“MULTILINGUAL COUNTRIES” COLUMN. SEASON 1 – EPISODE 7 “CROATIA”

Today’s episode can be considered the finale of our first season of the “Multilingual Countries“ column. After having discussed ItalyFranceSpainSwitzerland and Belgium, today we’ll examine Croatia and the languages spoken within its borders.

CROATIA: THE OFFICIAL LANGUAGE

The official language in Croatia is Croatian, which is one of the four standardised varieties of the Serbo-Croatian languages that uses the Roman alphabet. After joining the European Union on 1 July 2013, the Croatian language automatically became one of the 24 official languages of the EU.

The South Slavic language is spoken by about 95% of the population throughout the Croatian territory. There are diatopic variations within the language which are capable of forming dialects separated based on geographic region. There are three dialects:  Shtokavian, Kajkavian and Chakavian. However, these variations still allow the inhabitants of the various regions to communicate, as they are all dialects of the same language.

THE MINORITY LANGUAGES

Croatia has always been one of the countries with the lowest population growth rates, which has precipitated as a result of the many victims of its struggle for independence. With the aim of increasing its number of inhabitants, Croatia implemented a plan to welcome immigrant ethnic minority groups to its territory, which currently represent 10% of the Croatian population.

These groups are mostly ItalianSerbian and Czech.

This welcoming policy gives rise to the various laws and decrees protecting minority languages, whose fundamental rights are set out in Article 7 of the Constitutional Act on the Rights of National Minorities.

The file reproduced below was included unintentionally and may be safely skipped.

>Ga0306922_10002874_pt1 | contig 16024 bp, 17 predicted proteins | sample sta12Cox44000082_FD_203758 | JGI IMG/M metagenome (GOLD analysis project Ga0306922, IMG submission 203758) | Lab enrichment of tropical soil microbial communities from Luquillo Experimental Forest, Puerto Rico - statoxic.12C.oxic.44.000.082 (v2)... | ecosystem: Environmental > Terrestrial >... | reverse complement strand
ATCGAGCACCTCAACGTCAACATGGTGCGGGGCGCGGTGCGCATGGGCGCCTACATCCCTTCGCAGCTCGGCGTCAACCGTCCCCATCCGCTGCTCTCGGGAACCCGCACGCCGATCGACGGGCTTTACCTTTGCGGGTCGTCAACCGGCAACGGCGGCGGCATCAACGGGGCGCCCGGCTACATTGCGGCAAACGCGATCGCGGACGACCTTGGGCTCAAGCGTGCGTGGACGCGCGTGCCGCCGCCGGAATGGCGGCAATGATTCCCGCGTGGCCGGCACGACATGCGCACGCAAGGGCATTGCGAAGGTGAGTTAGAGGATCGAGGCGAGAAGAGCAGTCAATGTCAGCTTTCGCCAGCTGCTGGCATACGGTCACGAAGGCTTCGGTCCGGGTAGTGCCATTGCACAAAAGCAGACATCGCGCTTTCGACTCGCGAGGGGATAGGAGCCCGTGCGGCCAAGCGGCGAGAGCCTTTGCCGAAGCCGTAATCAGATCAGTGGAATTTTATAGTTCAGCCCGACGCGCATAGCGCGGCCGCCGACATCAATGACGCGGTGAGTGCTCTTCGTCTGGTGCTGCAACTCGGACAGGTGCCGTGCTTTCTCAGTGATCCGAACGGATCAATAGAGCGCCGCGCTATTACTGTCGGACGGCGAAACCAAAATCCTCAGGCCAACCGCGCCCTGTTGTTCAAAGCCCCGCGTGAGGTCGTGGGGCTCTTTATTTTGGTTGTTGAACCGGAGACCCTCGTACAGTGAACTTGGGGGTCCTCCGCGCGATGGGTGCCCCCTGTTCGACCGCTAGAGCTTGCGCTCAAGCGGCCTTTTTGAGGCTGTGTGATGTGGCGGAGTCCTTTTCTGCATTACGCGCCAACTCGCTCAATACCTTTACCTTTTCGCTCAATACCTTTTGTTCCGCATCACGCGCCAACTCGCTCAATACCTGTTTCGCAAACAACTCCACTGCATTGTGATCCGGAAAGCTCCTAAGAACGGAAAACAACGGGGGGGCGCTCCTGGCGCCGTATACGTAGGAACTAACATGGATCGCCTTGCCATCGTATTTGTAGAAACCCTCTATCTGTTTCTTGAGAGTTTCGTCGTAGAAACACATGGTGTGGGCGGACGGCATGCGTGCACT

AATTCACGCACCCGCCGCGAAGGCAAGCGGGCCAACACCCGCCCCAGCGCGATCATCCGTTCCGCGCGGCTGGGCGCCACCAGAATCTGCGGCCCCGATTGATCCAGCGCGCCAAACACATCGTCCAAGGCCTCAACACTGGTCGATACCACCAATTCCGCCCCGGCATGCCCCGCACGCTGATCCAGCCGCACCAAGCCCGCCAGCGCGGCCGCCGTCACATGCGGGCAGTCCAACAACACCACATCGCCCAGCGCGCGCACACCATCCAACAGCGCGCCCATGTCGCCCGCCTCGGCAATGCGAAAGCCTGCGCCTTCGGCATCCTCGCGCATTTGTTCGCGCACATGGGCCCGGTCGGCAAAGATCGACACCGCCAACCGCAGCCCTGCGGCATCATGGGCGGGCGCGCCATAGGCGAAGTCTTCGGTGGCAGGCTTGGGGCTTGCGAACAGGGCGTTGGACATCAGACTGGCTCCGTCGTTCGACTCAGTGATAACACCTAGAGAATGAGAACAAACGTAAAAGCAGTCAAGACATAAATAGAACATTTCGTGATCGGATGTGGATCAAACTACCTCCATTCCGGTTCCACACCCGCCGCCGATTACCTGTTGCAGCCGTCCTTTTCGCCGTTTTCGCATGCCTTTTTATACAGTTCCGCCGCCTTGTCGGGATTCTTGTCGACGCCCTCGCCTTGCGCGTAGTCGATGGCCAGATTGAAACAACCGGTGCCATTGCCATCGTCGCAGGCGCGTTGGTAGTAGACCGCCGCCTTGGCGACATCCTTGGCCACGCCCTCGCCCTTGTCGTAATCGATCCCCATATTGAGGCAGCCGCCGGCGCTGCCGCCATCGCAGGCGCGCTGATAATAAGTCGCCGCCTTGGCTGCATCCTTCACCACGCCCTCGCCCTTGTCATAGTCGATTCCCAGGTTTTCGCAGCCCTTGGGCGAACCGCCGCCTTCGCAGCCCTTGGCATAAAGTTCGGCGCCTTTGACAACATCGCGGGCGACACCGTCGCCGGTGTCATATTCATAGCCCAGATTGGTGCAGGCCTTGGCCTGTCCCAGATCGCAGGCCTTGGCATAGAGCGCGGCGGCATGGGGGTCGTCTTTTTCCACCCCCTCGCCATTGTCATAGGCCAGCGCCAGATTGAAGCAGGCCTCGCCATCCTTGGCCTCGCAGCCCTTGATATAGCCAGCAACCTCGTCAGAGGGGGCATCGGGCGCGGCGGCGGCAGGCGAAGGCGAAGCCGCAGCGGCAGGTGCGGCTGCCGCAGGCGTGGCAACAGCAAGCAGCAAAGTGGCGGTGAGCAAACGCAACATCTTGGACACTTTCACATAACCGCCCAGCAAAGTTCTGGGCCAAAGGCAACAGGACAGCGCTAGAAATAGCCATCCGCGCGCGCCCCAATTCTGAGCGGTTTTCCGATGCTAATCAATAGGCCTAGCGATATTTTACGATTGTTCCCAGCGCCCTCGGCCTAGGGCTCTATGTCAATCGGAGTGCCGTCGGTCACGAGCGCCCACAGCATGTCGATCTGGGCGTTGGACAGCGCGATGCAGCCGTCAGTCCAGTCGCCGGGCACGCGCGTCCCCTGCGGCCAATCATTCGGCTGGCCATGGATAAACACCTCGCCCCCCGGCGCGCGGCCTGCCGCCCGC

The only officially bilingual region of the Republic of Croatia is Istria, located in the Adriatic peninsula. Many of its municipalities were part of the Republic of Venice decades ago, and Croatian is accompanied by the second official language here, Italian. This Italian-Croatian bilingualism is founded on the presence of a considerable Italian community, historical and political events, as well as geographical proximity to Italy.

The Istrian region makes Croatia part of the three European nations in which Italian is an official language, together with Slovenia and Switzerland. For more information about the Italian language outside its national borders, I suggest learning more about the work carried out by the REI, (Network for the Excellence of Institutional Italian).

And with this we end the first season of our column. In the new season we’ll expand our borders by travelling to the Americas, exploring new Multilingual Countries.

Stefano Gaffuri

English translation and adaptation by Sarah Schneider